BBC Radio 4, Monday 19 January 2015
Presented by Jolyon Jenkins
The world of unregulated sperm donation is a murky place. In this episode of 'Out of the Ordinary' it is revealed as an underground market of desperation, exploitation and remarkable characters, fuelled by the high cost and low stock of sperm from regulated fertility clinics.
Hosted by Jolyon Jenkins, the programme interviews two major players in underground sperm donation, who, according to themselves, are both in the 'top 3 of the donation league table', as well as 'Annie' who is currently in the process of trying for pregnancy with another donor. The motivations for Annie, and other women and couples looking for donors in this way seem clear: a desperate desire for pregnancy combined with an inability to pay the fees asked by Human Fertilisation and Embryology Authority-approved clinics.
But the motivation of donors is more varied and problematic. For some it is a simple question of sexual gratification, by offering 'natural insemination' (i.e. sexual intercourse) as a means of donation. Others accept a cash payment, which is illegal, of anywhere between £50 and £120. The experiences of Claire McQuoid, a sociologist who has posed as a woman seeking a sperm donor as part of her research for a book, were worrying. She explains how she has been propositioned for sex many times, with one donor attempting to force the issue by not allowing her to leave a hotel room. The potential for sexual exploitation, assault and rape appears to be very high.
Interviews with two donors, a 30-something calling himself 'Upton North' and an anonymous 60-year-old married man who tells women he is 51, were jaw dropping and bizarre. Both men see themselves as providing a public good. Upton North attempts to police the various online forums for bad donors. Unlike regulated donors, there are no limits to the number of children each man could father. And, with the Upton North claiming to have had 17 "successes" since beginning donating last year and the anonymous man admitting to fathering two children who live in neighbouring streets, the possibility of half-siblings entering into unknowing relationships becomes very real.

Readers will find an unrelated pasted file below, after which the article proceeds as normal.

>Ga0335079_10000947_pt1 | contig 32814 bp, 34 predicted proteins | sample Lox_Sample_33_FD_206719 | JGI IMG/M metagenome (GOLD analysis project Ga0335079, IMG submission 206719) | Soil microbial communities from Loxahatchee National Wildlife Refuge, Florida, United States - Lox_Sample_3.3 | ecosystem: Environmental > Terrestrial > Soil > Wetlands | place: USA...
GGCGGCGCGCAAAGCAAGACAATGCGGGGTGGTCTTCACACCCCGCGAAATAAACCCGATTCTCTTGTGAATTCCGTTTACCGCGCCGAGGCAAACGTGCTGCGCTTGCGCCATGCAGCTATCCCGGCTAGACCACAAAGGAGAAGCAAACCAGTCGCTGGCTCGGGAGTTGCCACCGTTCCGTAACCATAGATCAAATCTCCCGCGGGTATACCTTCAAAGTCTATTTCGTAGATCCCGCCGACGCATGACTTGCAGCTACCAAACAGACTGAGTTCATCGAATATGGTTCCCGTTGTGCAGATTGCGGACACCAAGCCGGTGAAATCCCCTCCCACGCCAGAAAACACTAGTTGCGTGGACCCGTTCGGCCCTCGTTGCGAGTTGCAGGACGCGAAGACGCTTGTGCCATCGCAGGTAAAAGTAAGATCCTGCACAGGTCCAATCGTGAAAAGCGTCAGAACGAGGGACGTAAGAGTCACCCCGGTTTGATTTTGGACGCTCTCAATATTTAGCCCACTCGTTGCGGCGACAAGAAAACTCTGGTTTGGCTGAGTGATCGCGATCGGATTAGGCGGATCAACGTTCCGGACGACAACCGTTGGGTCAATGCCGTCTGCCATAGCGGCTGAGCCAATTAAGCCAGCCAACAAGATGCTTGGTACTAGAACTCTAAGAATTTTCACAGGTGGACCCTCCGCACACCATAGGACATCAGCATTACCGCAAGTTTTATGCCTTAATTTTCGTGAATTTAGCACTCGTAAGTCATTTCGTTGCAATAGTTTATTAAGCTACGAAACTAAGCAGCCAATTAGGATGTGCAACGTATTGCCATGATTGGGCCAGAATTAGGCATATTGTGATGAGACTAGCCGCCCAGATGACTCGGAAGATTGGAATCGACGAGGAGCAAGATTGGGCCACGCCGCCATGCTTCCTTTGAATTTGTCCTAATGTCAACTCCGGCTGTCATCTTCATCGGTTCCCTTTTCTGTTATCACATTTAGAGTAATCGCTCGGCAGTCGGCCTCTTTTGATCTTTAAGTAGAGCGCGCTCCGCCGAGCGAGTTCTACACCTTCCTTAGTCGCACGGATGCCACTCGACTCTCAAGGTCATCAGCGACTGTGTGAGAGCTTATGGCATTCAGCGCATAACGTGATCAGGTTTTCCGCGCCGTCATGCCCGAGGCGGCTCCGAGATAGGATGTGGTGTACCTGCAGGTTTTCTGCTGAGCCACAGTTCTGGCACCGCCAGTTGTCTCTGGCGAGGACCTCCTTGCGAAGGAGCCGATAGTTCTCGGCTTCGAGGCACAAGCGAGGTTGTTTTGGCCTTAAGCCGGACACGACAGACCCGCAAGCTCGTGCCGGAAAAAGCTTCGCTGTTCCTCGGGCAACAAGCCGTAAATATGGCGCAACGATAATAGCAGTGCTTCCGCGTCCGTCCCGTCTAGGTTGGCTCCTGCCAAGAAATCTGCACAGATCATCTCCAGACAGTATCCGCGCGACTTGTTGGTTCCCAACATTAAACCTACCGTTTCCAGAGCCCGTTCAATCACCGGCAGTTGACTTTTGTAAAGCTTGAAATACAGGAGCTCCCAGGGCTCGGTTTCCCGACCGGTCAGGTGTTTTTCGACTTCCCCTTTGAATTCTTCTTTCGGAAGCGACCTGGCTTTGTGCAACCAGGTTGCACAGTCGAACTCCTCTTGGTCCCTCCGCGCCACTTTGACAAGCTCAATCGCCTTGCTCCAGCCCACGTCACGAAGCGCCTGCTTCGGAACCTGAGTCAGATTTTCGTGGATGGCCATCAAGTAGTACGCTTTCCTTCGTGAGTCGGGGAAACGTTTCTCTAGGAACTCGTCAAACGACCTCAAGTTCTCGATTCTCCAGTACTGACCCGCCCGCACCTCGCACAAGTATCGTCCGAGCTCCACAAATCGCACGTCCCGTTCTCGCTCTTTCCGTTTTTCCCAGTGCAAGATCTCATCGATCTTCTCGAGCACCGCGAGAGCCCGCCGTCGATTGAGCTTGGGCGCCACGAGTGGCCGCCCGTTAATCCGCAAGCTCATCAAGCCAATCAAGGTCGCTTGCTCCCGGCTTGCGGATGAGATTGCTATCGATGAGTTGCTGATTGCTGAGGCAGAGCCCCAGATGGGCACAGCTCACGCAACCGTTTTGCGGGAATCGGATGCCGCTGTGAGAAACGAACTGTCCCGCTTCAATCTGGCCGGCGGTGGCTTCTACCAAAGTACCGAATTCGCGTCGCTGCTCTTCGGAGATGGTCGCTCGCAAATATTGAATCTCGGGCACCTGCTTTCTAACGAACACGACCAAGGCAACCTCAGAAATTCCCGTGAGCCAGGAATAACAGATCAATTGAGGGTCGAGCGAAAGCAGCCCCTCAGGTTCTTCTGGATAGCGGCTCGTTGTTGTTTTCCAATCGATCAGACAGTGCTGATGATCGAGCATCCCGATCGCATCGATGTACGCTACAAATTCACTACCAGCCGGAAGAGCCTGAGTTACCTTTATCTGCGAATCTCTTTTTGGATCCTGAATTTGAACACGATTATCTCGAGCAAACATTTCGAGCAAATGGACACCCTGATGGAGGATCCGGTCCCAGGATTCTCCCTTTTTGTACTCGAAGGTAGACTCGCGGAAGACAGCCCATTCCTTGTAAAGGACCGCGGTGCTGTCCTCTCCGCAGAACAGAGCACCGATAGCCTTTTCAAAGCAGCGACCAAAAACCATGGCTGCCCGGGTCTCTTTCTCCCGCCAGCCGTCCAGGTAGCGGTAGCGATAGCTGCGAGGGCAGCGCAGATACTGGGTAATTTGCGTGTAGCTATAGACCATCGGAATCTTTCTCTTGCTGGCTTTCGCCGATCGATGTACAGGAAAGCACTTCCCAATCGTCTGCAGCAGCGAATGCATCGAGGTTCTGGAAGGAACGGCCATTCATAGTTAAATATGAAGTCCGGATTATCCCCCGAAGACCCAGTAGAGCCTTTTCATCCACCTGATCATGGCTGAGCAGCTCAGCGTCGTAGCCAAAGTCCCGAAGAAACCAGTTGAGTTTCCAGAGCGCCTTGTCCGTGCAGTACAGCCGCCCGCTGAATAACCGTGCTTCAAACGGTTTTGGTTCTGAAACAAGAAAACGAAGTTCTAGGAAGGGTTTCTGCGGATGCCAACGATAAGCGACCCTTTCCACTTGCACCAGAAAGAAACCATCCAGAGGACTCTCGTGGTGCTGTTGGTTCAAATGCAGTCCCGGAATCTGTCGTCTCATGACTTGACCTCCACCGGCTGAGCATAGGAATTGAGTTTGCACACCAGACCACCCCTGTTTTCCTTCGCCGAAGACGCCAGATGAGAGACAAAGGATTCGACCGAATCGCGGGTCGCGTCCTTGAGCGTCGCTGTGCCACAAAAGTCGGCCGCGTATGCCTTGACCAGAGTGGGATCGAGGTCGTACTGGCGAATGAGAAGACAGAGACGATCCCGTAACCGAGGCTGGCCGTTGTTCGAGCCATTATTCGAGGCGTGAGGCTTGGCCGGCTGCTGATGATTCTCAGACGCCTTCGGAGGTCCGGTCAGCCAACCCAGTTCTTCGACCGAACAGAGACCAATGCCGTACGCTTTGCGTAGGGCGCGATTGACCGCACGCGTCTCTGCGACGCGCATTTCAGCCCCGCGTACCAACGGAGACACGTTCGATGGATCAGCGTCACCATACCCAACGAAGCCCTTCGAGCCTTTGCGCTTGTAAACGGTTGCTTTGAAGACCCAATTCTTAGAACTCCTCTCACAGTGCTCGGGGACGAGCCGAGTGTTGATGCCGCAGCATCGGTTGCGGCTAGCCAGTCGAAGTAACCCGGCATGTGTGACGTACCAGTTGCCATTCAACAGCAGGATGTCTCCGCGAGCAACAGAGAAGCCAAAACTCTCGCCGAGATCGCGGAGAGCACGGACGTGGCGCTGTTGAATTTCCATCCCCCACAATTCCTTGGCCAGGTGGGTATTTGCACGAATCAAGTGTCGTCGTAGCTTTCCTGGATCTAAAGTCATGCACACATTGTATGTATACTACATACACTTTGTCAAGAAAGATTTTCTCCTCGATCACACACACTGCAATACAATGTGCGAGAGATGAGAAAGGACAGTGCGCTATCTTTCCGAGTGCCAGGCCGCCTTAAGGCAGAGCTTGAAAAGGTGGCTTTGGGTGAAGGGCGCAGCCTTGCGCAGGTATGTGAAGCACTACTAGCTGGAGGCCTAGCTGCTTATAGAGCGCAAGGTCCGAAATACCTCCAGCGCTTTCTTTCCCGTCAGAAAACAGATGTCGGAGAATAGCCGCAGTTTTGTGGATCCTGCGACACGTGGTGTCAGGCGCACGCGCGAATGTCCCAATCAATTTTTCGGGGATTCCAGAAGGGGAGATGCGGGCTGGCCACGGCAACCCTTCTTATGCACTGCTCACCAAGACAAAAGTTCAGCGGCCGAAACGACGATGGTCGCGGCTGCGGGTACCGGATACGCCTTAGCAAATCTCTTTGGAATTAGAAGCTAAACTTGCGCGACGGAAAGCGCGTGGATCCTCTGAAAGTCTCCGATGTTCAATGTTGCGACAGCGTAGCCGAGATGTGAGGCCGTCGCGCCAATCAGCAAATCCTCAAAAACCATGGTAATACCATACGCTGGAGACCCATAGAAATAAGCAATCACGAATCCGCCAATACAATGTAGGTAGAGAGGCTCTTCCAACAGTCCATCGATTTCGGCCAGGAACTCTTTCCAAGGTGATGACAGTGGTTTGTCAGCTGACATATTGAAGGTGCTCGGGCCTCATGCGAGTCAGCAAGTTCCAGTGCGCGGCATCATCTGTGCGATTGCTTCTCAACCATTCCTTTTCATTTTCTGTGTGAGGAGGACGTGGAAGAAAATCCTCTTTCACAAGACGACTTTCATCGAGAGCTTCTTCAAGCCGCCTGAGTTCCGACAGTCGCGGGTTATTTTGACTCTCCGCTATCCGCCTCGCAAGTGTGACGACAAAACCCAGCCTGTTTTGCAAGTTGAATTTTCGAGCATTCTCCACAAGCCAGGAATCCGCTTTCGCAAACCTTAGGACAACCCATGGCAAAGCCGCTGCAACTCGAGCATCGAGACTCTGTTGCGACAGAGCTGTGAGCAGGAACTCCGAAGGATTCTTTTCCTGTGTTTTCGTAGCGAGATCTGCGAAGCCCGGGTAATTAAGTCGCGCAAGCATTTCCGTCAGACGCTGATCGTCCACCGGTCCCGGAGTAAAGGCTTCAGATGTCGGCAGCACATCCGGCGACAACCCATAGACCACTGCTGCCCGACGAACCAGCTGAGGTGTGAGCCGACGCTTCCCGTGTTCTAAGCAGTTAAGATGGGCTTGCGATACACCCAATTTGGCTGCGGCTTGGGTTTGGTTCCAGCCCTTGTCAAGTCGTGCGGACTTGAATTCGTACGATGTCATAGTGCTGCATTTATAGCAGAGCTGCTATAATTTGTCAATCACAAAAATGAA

Neither man says that they accept payment or request sex for their donations. Although they both begin by saying the opportunity to help women in need is motivation enough, it soon becomes clear that both have extreme desires to pass on their own genes. The unnamed older man speaks of wanting 'lots of mini-me's all over the world'. It is a natural desire to have children, passing on your genes for future generations. However, the opinions of these two donors and the wider community could be said to border on eugenics; some donors explicitly aim to father as many children of their own race as possible.
Laura Witjens of the National Gamete Donation Trust is interviewed and highlights the safety and quality issues of unregulated donation. However, I have to agree with Jenkins in suggesting that there are currently few solutions to the issue from official sources. While Witjens insists that the money for regulated donation is worth it, it is clear that, unfortunately, there are many people who are simply unable to raise these funds.
The programme was one of the most captivating I have heard in some time. Injecting both humour and a more serious tone at different points, Jenkins presented a story that was impossible to turn off. In particular, he managed to expose the equally fascinating and concerning personalities of the donors skilfully, allowing them to tell the story.
The persistence of the dangerous and unethical underground sperm donation market should be unacceptable to the authorities. Regulation in this area is particularly difficult to get right. Suggestions that a sperm donor shortage is due to new laws allowing children to contact their donor when they reach 18, if correct, highlight a difficult balancing act between protecting the rights of donor children and preventing people turning to dangerous, unregulated routes. What is clear is that more must be done to enforce existing laws. The fear and sadness at what Annie believed she had to do to become pregnant were palpable. Vulnerable women and couples should not be exposed to this murky underground trade.
Correction: This story was corrected on 30th January 2015 to reflect that it was the anonymous donor who fathered children in neighbouring streets and not Upton North as previously stated, and that at the time of the programme recording no children conceived via donation by Upton North had been born.